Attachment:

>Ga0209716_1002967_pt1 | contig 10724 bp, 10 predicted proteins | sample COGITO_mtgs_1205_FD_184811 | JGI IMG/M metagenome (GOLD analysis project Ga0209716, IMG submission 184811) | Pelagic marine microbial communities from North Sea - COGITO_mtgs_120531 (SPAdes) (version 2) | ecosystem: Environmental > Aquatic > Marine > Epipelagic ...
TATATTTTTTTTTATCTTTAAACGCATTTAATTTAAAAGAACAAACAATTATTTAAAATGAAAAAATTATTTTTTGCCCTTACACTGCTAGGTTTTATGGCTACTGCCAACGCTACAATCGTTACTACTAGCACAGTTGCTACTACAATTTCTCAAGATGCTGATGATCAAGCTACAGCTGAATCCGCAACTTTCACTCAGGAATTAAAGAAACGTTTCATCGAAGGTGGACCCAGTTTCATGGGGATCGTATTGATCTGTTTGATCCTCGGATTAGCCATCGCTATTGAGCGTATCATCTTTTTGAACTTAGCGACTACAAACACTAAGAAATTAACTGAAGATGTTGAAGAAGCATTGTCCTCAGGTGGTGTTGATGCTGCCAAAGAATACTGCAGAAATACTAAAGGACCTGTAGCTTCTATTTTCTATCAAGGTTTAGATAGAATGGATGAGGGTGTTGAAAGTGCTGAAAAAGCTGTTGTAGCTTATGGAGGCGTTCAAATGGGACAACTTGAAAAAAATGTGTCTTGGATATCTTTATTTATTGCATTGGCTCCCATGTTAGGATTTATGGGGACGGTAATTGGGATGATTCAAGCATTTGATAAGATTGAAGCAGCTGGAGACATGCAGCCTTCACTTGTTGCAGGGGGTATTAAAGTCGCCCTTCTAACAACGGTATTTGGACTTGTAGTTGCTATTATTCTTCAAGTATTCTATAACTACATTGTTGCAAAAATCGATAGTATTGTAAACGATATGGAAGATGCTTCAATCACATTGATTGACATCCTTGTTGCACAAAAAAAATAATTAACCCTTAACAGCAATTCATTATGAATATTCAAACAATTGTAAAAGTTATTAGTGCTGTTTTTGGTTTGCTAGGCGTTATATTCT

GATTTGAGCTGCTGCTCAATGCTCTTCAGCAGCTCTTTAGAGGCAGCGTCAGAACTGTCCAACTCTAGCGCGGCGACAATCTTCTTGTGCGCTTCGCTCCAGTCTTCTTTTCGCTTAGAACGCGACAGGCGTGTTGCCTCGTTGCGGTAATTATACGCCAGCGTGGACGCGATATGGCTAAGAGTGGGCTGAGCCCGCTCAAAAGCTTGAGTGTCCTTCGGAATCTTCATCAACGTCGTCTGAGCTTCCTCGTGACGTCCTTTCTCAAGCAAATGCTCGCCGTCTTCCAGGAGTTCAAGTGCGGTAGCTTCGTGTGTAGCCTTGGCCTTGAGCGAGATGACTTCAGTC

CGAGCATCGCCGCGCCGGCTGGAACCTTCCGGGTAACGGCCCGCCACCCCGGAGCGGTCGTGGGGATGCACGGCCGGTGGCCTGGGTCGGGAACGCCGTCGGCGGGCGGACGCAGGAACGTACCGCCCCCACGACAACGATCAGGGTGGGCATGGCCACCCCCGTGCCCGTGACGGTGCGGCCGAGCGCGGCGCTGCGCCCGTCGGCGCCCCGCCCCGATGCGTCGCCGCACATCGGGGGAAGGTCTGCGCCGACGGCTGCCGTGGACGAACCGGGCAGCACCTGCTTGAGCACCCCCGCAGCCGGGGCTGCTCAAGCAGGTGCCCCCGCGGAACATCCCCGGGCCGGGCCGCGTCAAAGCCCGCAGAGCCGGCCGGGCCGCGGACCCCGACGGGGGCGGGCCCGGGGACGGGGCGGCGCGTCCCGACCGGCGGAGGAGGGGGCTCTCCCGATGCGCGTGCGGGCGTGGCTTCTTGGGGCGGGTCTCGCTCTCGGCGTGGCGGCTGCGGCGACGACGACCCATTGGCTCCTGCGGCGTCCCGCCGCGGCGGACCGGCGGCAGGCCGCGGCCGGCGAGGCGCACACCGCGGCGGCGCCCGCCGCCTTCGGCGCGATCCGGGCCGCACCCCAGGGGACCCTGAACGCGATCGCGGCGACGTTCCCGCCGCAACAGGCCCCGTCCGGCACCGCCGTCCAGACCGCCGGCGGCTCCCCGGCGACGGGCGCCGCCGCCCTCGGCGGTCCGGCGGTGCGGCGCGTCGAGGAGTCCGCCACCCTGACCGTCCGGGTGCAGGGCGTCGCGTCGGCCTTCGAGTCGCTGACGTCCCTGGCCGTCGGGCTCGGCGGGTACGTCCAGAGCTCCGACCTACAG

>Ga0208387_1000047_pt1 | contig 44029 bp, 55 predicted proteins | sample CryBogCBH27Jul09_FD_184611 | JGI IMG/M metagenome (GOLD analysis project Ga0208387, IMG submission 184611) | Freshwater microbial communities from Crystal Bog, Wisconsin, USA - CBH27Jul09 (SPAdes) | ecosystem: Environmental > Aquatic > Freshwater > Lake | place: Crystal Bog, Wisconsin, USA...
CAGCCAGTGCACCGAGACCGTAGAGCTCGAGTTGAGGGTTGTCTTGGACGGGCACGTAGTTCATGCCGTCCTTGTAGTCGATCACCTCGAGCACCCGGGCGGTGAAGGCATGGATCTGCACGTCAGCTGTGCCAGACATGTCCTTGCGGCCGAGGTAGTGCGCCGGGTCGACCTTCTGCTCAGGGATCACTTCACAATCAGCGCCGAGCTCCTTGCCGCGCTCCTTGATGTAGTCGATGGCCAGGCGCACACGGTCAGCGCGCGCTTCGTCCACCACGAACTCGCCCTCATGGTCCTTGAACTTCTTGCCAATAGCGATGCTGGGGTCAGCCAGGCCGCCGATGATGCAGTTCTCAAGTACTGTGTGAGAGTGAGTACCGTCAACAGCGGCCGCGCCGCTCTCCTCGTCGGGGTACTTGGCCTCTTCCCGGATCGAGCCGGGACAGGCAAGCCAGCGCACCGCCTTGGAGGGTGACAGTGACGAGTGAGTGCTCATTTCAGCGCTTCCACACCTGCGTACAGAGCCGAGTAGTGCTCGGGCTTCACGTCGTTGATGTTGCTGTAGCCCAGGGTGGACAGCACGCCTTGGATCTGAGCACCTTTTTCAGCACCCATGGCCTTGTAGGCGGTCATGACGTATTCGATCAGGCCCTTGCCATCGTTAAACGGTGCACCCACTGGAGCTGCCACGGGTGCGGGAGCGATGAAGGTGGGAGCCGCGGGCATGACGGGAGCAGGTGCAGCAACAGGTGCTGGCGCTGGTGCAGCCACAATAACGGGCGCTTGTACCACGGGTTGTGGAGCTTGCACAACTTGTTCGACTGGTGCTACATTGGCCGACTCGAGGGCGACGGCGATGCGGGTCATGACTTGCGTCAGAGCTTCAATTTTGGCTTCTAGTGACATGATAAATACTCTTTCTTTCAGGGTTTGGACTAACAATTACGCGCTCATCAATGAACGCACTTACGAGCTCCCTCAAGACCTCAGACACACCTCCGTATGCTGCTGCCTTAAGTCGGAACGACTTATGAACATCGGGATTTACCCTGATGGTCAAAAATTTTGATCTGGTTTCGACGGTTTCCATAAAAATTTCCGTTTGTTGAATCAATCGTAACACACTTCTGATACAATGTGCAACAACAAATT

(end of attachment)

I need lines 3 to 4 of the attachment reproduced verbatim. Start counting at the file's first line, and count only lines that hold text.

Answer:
GATTTGAGCTGCTGCTCAATGCTCTTCAGCAGCTCTTTAGAGGCAGCGTCAGAACTGTCCAACTCTAGCGCGGCGACAATCTTCTTGTGCGCTTCGCTCCAGTCTTCTTTTCGCTTAGAACGCGACAGGCGTGTTGCCTCGTTGCGGTAATTATACGCCAGCGTGGACGCGATATGGCTAAGAGTGGGCTGAGCCCGCTCAAAAGCTTGAGTGTCCTTCGGAATCTTCATCAACGTCGTCTGAGCTTCCTCGTGACGTCCTTTCTCAAGCAAATGCTCGCCGTCTTCCAGGAGTTCAAGTGCGGTAGCTTCGTGTGTAGCCTTGGCCTTGAGCGAGATGACTTCAGTC

CGAGCATCGCCGCGCCGGCTGGAACCTTCCGGGTAACGGCCCGCCACCCCGGAGCGGTCGTGGGGATGCACGGCCGGTGGCCTGGGTCGGGAACGCCGTCGGCGGGCGGACGCAGGAACGTACCGCCCCCACGACAACGATCAGGGTGGGCATGGCCACCCCCGTGCCCGTGACGGTGCGGCCGAGCGCGGCGCTGCGCCCGTCGGCGCCCCGCCCCGATGCGTCGCCGCACATCGGGGGAAGGTCTGCGCCGACGGCTGCCGTGGACGAACCGGGCAGCACCTGCTTGAGCACCCCCGCAGCCGGGGCTGCTCAAGCAGGTGCCCCCGCGGAACATCCCCGGGCCGGGCCGCGTCAAAGCCCGCAGAGCCGGCCGGGCCGCGGACCCCGACGGGGGCGGGCCCGGGGACGGGGCGGCGCGTCCCGACCGGCGGAGGAGGGGGCTCTCCCGATGCGCGTGCGGGCGTGGCTTCTTGGGGCGGGTCTCGCTCTCGGCGTGGCGGCTGCGGCGACGACGACCCATTGGCTCCTGCGGCGTCCCGCCGCGGCGGACCGGCGGCAGGCCGCGGCCGGCGAGGCGCACACCGCGGCGGCGCCCGCCGCCTTCGGCGCGATCCGGGCCGCACCCCAGGGGACCCTGAACGCGATCGCGGCGACGTTCCCGCCGCAACAGGCCCCGTCCGGCACCGCCGTCCAGACCGCCGGCGGCTCCCCGGCGACGGGCGCCGCCGCCCTCGGCGGTCCGGCGGTGCGGCGCGTCGAGGAGTCCGCCACCCTGACCGTCCGGGTGCAGGGCGTCGCGTCGGCCTTCGAGTCGCTGACGTCCCTGGCCGTCGGGCTCGGCGGGTACGTCCAGAGCTCCGACCTACAG